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  • Writer's pictureCarlos Mauricio Díaz Nissen

21st century skills for the 19th century

Updated: Feb 9, 2021

Twenty-first century skills are probably a term you have heard a lot lately. This term dated from the 1980s and refers to a series of skills different entities (governments, academics, and corporations) have identified as key for success in the current society.

Let me start with an anecdote: During my last job I had to write a grant for a foundation in Qatar so that teachers could use a videogame to build and evaluate metacognitive skills (actually precursors, because the children's age was not enough for evaluating actual metacognitive skills). My boss was eager to get this grant as it implied him getting a big amount of money. It struck me how silly and Victorian all of it was (yes, even when using video games).

I have had some problems with both the term and the way the current society (government, academics, and corporations) is trying to implement them. In this short essay I would like to raise a critic to the concept and the way it is injected and evaluated in different environments. This is by no means conclusive. Here, I am aiming to raise a discussion which, hopefully, will end up building coherence between what we research, what we read, and what we do. Hopefully, also coherence between what academics do in good faith, and what politics, policies, and economics want them to do.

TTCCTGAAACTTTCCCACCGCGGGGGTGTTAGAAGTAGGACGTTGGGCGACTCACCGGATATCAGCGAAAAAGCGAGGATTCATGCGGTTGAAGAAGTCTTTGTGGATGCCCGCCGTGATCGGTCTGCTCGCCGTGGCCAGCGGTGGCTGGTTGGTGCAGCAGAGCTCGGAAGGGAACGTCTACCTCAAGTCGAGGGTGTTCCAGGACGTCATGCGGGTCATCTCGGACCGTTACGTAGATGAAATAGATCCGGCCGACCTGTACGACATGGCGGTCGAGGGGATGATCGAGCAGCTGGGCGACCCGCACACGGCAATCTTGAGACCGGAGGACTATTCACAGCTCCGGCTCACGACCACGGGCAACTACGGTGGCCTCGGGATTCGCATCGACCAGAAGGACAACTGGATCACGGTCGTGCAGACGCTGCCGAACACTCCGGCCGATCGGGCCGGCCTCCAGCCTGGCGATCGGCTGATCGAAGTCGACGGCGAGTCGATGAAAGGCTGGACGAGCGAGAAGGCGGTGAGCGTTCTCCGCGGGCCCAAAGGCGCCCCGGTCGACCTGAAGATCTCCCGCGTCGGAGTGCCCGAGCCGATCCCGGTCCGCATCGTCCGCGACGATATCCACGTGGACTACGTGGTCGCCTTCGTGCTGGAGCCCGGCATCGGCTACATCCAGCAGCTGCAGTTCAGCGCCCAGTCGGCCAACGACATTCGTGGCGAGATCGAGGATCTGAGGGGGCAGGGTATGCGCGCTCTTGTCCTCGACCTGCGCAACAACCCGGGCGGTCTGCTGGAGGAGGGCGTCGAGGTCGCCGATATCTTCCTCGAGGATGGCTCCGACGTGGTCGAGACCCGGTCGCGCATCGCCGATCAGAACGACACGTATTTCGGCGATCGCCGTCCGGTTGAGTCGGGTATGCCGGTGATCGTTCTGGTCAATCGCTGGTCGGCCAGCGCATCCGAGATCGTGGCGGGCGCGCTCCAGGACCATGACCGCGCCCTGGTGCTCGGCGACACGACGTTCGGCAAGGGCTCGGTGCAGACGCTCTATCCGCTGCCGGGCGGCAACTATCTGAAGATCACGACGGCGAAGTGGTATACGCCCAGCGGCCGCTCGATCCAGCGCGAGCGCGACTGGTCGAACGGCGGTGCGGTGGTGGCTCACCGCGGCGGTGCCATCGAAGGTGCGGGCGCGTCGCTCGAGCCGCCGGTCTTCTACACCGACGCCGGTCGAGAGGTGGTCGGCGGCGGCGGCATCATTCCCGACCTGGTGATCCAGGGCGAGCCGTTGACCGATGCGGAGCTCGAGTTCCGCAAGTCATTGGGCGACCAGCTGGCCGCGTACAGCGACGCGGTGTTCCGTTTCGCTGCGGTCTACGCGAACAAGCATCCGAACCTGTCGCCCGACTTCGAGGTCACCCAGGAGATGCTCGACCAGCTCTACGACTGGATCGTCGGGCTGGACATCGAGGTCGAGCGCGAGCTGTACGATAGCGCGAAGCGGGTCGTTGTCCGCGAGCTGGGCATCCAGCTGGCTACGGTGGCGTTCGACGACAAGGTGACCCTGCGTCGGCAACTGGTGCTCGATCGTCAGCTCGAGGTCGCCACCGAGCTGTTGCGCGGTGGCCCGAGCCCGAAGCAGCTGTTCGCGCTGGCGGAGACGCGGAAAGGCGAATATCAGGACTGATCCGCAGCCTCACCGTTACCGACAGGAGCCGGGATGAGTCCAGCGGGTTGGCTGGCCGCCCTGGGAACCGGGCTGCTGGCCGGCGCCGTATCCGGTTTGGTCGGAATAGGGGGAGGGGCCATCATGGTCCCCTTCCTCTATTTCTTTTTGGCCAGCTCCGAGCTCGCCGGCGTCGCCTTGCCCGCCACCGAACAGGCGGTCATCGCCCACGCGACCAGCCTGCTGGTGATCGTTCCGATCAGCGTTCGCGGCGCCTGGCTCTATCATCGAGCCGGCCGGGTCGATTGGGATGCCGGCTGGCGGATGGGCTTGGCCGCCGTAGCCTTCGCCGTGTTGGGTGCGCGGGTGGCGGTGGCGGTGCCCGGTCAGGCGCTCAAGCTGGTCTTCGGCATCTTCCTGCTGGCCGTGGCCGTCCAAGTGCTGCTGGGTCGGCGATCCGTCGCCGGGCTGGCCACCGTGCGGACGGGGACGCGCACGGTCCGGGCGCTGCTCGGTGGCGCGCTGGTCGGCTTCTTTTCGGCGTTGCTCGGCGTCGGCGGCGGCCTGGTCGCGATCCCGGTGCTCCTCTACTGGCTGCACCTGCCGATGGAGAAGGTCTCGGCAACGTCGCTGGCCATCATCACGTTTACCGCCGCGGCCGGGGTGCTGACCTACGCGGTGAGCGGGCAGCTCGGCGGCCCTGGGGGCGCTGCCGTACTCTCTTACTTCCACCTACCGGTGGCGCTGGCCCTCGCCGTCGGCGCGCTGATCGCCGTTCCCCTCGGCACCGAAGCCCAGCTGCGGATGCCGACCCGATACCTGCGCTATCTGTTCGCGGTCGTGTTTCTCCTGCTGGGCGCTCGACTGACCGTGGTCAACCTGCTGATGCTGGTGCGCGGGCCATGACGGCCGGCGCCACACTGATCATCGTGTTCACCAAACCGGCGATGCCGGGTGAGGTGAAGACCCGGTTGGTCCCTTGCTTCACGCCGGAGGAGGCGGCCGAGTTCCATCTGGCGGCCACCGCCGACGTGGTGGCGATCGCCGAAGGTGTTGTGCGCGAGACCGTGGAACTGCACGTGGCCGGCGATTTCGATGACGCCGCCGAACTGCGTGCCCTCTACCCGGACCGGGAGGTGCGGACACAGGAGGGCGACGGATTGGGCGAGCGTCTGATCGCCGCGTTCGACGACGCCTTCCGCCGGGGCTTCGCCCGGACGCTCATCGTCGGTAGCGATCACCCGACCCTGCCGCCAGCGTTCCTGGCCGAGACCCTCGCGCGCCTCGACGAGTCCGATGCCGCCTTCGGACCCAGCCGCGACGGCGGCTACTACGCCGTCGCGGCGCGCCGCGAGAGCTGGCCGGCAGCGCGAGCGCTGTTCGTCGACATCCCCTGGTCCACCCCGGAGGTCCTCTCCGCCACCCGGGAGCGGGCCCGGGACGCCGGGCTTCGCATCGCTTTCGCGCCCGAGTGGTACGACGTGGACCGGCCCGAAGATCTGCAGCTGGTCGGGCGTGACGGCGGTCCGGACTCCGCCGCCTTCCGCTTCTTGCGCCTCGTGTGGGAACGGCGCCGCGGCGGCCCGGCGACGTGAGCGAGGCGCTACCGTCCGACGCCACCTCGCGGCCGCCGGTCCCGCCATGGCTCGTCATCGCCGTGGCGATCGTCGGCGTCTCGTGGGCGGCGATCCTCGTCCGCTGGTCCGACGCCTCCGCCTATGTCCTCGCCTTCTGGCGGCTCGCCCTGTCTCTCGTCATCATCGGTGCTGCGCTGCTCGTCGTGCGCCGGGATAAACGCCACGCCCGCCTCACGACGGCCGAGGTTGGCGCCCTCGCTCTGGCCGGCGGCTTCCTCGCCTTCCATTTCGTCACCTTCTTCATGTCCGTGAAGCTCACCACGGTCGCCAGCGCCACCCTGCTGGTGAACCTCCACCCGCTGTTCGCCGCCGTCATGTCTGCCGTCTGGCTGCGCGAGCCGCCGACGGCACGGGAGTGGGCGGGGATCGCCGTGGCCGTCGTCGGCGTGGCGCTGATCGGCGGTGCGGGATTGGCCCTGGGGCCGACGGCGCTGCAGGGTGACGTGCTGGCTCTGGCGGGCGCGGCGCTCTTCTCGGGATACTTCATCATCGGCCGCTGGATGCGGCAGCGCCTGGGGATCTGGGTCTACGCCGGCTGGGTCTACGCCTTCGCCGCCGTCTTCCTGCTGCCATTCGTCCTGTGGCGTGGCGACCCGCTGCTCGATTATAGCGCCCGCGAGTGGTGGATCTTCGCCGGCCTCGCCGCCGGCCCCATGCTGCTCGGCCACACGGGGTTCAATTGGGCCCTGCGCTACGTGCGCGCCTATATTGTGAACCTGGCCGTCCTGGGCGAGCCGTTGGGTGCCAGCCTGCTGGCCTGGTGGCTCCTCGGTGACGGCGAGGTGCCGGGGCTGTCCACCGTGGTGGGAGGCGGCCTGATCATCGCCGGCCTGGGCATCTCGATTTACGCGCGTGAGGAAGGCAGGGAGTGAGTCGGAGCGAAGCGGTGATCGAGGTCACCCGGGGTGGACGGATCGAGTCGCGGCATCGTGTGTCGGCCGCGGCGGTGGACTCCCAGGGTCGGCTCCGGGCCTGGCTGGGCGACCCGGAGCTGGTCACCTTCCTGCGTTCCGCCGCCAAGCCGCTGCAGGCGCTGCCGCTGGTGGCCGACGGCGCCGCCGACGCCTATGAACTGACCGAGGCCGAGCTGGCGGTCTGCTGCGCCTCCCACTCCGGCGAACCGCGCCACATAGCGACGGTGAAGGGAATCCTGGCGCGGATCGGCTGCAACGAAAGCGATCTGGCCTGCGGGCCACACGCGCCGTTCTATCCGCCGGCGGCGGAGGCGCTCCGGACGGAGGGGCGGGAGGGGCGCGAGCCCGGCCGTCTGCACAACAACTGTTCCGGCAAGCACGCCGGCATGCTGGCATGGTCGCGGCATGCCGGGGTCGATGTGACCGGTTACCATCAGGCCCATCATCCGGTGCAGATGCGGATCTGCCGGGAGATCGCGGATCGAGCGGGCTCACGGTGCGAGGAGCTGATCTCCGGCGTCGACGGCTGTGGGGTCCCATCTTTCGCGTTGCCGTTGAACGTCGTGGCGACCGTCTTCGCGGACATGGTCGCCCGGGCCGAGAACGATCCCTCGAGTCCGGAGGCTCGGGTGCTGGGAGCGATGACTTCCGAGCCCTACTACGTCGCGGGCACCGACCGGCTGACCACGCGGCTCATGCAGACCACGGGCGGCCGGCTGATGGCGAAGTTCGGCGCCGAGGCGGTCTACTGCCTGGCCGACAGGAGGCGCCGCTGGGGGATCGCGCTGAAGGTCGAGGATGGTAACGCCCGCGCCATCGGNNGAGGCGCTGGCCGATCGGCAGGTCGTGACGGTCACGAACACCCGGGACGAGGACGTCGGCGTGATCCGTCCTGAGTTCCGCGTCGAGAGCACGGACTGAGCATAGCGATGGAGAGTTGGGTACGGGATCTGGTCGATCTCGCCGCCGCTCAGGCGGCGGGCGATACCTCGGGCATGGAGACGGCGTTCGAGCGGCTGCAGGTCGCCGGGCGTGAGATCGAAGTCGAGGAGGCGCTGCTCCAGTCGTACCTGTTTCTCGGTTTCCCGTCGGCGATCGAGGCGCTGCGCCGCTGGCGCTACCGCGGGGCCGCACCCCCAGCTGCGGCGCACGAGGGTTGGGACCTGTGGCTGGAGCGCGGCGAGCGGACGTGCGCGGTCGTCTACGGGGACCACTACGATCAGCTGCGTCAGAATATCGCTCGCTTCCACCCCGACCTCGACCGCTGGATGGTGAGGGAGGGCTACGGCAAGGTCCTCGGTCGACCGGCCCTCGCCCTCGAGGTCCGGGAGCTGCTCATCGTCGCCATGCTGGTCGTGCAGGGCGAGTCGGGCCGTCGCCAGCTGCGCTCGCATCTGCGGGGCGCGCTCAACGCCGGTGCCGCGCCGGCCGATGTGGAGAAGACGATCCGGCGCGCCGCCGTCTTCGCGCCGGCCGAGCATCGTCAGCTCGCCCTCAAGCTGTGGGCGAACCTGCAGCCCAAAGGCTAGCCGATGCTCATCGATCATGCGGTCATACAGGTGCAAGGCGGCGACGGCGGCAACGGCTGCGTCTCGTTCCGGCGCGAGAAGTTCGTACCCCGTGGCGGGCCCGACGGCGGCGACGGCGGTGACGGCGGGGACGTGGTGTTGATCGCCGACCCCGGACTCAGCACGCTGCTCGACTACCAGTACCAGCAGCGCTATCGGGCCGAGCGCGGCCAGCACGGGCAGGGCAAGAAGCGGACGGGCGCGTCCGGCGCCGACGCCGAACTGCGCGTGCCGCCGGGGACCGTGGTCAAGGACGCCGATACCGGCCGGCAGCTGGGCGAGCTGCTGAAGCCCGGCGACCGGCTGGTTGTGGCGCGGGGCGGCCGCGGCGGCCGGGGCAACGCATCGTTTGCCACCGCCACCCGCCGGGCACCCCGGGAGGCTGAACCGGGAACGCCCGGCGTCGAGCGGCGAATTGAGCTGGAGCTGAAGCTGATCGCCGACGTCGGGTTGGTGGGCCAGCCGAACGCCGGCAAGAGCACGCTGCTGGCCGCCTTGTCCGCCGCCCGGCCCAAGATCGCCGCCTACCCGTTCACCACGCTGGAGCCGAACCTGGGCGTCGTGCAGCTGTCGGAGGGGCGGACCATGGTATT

21st century skills are also referred to as soft skills, and are skills that cannot be taught by normal means (i.e. like 'hard skills' such as mathematics or biology), but which require more guidance and training as they are highly contextual and require not a set of 'know' or 'know how' but training and practice in situ, just like what you would require if you want to be good at a sport.

Let's start from the beginning. The 21st century skills is not A theoretical framework, but ONE theoretical framework which makes allusion to 'soft skills'. That is, it is only one of many. Indeed, the EASEL Lab distinguishes 40 different frameworks, more or less using the same skills and values, and aiming for a better workforce and employability.

This is not a problem in itself. If you are working with a specific framework and are faithful to it, there's no problems with your research or interventions. However, problems start emerging when we have so many frameworks for what is supposed to be the same thing.

The first thing I see as a problem is related to the Occam's razor. Psychology, for example, has been studying cognitive skills related to both 'hard and soft skills' for quite some time. Psychological frameworks based on cognitive and social skills are always growing, being falsified, gathering more data, confronted... In other words, their theories and frameworks are being forged under the fire and hammer of the scientific process. That is, Psychological theories and frameworks for studying cognitive skills related to 'soft skills' are not only sturdier, but broader and more explanatory than an arbitrary set of skills proposed by a corporation or government (yes, it is so arbitrary that we have 40 different frameworks making emphasis in different skills).